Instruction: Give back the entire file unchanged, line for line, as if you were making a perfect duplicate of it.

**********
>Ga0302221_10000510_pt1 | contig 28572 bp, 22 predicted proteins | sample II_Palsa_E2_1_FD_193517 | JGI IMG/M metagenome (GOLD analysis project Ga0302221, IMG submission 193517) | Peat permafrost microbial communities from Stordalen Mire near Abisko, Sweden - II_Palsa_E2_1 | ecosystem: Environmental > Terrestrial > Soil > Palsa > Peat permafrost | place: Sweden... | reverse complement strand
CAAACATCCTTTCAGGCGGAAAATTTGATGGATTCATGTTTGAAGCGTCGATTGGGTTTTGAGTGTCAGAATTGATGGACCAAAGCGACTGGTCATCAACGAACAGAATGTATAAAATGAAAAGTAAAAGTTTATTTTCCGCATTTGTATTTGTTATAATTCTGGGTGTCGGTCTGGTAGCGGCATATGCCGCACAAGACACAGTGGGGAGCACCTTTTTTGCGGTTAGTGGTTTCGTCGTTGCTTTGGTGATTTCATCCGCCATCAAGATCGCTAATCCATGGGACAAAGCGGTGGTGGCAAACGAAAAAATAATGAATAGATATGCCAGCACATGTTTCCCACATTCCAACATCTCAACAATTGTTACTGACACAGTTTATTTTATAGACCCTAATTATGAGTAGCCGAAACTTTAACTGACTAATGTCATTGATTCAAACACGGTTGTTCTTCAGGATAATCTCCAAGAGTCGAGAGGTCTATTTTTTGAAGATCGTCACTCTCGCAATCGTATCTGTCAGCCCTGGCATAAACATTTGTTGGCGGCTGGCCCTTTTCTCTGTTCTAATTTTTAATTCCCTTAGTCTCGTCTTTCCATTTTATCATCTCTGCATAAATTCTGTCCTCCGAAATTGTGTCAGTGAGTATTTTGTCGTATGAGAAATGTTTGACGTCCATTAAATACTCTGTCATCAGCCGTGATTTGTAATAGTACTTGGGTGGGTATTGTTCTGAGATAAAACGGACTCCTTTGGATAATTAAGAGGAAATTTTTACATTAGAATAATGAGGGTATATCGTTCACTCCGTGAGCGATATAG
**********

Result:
>Ga0302221_10000510_pt1 | contig 28572 bp, 22 predicted proteins | sample II_Palsa_E2_1_FD_193517 | JGI IMG/M metagenome (GOLD analysis project Ga0302221, IMG submission 193517) | Peat permafrost microbial communities from Stordalen Mire near Abisko, Sweden - II_Palsa_E2_1 | ecosystem: Environmental > Terrestrial > Soil > Palsa > Peat permafrost | place: Sweden... | reverse complement strand
CAAACATCCTTTCAGGCGGAAAATTTGATGGATTCATGTTTGAAGCGTCGATTGGGTTTTGAGTGTCAGAATTGATGGACCAAAGCGACTGGTCATCAACGAACAGAATGTATAAAATGAAAAGTAAAAGTTTATTTTCCGCATTTGTATTTGTTATAATTCTGGGTGTCGGTCTGGTAGCGGCATATGCCGCACAAGACACAGTGGGGAGCACCTTTTTTGCGGTTAGTGGTTTCGTCGTTGCTTTGGTGATTTCATCCGCCATCAAGATCGCTAATCCATGGGACAAAGCGGTGGTGGCAAACGAAAAAATAATGAATAGATATGCCAGCACATGTTTCCCACATTCCAACATCTCAACAATTGTTACTGACACAGTTTATTTTATAGACCCTAATTATGAGTAGCCGAAACTTTAACTGACTAATGTCATTGATTCAAACACGGTTGTTCTTCAGGATAATCTCCAAGAGTCGAGAGGTCTATTTTTTGAAGATCGTCACTCTCGCAATCGTATCTGTCAGCCCTGGCATAAACATTTGTTGGCGGCTGGCCCTTTTCTCTGTTCTAATTTTTAATTCCCTTAGTCTCGTCTTTCCATTTTATCATCTCTGCATAAATTCTGTCCTCCGAAATTGTGTCAGTGAGTATTTTGTCGTATGAGAAATGTTTGACGTCCATTAAATACTCTGTCATCAGCCGTGATTTGTAATAGTACTTGGGTGGGTATTGTTCTGAGATAAAACGGACTCCTTTGGATAATTAAGAGGAAATTTTTACATTAGAATAATGAGGGTATATCGTTCACTCCGTGAGCGATATAG